Lights out: 10 tips to help your child sleep better
By Cradlewise Staff
In an ideal world, there wouldn’t be any artificial light in an ideal world to disturb your child’s natural melatonin production and circadian rhythm. But in a practical world, you’ll be checking up on your little one frequently throughout the night. Also, your toddler’s vivid imagination will probably spin tales of monsters in the dark.
Since it might not be possible to do away with night lights completely, here are some ways in which you can limit your baby’s exposure to light in the hours leading up to bedtime:
- We know that your child sometimes winds down after a busy day with a quick episode of Sesame Street or CoComelon. But refrain from screen exposure at least two hours before they are supposed to sleep.
- Use red-based night lights. Keeping your child’s room pitch dark at night is good for their sleep cycle. But we understand that it might not always be possible. If you find that your little one prefers not to sleep in pitch black, a red-based one would be the best idea.
- Try other alternatives to night lights for your baby. We know how frequently you’ll be checking up on your little one. And you need to *see* what you’re doing. Dr. Norman Sheldo, O.D., from the Eyecare Center of Maryland, recommends putting a light outside the room and opening the door or shade slightly.
- You can also create a healthy sleep environment for your baby without night lights. Rachel Mitchell, Certified Sleep Specialist, and CEO of My Sweet Sleeper, suggests, “There are many steps to include in a nightly routine that can help prepare them for rest. Try singing, rocking, nursing, swaddling, or putting on a sleep sack and turning on white noise.”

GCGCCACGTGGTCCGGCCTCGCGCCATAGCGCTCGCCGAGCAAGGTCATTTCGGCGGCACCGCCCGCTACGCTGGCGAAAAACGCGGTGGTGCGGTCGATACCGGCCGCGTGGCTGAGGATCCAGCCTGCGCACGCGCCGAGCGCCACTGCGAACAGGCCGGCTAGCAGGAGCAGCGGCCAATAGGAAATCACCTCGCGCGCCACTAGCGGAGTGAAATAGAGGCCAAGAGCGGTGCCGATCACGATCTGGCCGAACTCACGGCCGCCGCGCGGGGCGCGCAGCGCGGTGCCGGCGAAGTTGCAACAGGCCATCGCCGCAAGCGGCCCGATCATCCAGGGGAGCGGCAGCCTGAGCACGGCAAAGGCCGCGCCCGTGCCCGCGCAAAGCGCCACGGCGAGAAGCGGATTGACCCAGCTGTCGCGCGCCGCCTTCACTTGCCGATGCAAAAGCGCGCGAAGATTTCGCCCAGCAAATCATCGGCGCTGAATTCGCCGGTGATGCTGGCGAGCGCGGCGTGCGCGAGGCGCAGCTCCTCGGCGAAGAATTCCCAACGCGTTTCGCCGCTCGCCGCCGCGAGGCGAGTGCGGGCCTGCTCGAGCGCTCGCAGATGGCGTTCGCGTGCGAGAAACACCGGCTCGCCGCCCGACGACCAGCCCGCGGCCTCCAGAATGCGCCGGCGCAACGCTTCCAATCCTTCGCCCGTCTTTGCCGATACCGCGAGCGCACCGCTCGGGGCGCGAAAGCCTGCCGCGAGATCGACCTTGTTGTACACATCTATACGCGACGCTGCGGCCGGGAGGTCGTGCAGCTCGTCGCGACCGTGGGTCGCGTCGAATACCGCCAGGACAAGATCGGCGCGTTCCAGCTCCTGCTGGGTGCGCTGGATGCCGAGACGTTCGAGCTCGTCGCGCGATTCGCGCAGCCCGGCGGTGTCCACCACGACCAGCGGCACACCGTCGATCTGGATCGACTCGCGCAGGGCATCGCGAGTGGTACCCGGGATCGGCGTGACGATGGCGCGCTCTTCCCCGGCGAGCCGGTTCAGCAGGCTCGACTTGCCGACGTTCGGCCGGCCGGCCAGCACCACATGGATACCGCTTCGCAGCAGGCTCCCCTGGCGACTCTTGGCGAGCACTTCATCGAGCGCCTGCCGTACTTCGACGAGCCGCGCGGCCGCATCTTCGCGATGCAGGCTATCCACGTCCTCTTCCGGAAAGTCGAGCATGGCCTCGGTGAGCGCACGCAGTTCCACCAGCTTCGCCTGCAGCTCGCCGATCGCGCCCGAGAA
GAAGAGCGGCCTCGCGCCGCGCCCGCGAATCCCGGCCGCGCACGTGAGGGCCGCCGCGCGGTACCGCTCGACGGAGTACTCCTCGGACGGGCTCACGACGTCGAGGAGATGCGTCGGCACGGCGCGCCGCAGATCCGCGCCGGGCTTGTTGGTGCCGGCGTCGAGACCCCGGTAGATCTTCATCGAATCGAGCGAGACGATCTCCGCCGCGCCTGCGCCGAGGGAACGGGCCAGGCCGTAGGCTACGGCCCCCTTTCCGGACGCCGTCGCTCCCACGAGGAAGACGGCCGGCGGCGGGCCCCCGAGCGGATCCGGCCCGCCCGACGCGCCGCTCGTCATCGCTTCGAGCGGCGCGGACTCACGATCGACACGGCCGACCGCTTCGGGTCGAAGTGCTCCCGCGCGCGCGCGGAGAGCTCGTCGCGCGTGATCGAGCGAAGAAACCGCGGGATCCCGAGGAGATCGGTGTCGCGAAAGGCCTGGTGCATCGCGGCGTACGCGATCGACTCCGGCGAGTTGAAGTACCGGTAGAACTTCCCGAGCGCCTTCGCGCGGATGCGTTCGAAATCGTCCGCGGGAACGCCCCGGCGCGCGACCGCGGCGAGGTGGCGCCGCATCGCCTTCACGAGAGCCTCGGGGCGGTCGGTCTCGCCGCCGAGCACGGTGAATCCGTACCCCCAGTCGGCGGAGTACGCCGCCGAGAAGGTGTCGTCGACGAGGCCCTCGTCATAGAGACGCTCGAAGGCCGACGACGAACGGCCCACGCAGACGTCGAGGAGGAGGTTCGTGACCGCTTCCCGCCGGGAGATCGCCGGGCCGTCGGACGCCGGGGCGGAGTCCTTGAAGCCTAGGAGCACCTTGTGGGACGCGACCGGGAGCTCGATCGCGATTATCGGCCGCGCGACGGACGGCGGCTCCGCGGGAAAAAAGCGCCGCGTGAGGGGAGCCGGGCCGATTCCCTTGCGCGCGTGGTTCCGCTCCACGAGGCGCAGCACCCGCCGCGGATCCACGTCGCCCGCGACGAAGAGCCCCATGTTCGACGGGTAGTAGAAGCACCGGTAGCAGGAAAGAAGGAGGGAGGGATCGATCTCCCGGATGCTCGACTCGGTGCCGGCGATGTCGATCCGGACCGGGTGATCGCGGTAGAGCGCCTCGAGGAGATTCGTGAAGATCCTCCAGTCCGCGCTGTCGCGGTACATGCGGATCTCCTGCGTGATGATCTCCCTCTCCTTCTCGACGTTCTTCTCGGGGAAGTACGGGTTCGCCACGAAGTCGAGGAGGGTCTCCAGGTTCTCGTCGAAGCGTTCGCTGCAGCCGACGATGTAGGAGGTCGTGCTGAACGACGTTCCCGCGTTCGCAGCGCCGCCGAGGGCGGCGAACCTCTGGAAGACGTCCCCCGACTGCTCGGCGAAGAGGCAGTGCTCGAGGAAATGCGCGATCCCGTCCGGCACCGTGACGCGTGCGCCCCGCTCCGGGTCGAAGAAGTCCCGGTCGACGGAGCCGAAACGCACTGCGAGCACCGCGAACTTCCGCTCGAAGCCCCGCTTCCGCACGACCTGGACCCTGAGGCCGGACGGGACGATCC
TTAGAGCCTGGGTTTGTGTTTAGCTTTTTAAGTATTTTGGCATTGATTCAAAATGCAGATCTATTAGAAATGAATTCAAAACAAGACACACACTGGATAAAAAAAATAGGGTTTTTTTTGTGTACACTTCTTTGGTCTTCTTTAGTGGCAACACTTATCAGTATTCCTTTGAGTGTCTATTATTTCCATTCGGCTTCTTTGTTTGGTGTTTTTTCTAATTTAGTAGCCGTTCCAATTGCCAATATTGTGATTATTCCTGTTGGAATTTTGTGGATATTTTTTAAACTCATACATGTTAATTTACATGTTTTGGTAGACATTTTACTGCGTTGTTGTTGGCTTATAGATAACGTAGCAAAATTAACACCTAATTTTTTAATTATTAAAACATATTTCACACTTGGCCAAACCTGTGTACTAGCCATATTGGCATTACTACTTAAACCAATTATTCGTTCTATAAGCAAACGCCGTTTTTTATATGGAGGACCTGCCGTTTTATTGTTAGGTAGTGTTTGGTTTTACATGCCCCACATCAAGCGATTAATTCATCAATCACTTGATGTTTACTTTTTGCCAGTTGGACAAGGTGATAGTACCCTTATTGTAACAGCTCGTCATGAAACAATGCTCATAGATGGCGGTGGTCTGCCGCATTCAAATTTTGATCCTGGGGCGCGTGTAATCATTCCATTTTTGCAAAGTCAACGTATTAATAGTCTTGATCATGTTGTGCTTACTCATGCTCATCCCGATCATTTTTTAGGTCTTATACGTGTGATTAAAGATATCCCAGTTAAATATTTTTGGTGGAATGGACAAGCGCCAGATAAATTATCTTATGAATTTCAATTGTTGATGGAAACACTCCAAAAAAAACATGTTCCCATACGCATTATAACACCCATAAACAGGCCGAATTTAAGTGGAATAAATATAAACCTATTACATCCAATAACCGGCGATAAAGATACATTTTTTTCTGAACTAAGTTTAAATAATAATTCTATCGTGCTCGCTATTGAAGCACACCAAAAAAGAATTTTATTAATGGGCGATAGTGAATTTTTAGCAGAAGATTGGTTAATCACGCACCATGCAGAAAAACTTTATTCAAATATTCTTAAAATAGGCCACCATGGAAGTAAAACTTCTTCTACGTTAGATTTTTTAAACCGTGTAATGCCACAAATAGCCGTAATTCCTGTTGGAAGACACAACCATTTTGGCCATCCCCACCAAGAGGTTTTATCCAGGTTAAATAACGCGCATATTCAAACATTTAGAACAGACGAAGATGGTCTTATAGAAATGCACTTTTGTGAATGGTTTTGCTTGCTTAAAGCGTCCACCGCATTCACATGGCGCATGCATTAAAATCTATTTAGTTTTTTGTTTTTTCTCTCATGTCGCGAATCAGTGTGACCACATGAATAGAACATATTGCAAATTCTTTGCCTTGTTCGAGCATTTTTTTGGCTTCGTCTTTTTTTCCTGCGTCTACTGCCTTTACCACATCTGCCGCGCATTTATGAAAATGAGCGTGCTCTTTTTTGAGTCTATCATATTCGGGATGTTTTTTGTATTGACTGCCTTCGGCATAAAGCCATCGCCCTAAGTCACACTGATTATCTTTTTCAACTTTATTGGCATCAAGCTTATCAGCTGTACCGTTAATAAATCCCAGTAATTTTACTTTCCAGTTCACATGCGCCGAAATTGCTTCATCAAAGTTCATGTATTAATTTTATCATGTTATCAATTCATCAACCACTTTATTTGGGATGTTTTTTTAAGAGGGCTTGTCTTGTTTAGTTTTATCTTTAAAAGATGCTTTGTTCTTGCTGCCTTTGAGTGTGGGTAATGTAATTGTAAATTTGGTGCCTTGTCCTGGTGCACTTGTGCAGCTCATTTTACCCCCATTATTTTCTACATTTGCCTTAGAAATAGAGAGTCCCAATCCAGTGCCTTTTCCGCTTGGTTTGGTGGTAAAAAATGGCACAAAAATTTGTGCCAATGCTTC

- Although blackout blinds are great at night, avoid them for your tot’s naps in the daytime. Complete darkness during nap time confuses your babe’s circadian rhythm.
- It’s not just the light from TV and mobile screens that can disrupt your child’s sleep. Bathroom lighting can also have the same impact. Consider installing waterproof battery-operated red or orange lights to provide a warm glow without affecting their zzzs.
- Reduce the light levels in your home before bedtime. Dim any bright lights in the hall and near your child’s room, which will help support your child’s circadian rhythm.
- If your baby monitor has white, blue, or green lights, use tape to cover it. Please don’t manually cover them with an object as it may fall on your baby, creating a safety hazard.
- Dim the lights in your baby’s room at the start of their nighttime routine. “This can help create a calming environment, and for older babies, it helps melatonin do its job,” Mitchell says.
- If your baby’s room doesn’t have a dimming function, turn on a light in another nearby room.
These tips will help you set up a serene sleeping environment for your kiddo. 💤
Plus, get more expert-backed advice on how lights affect your little one’s sleep here.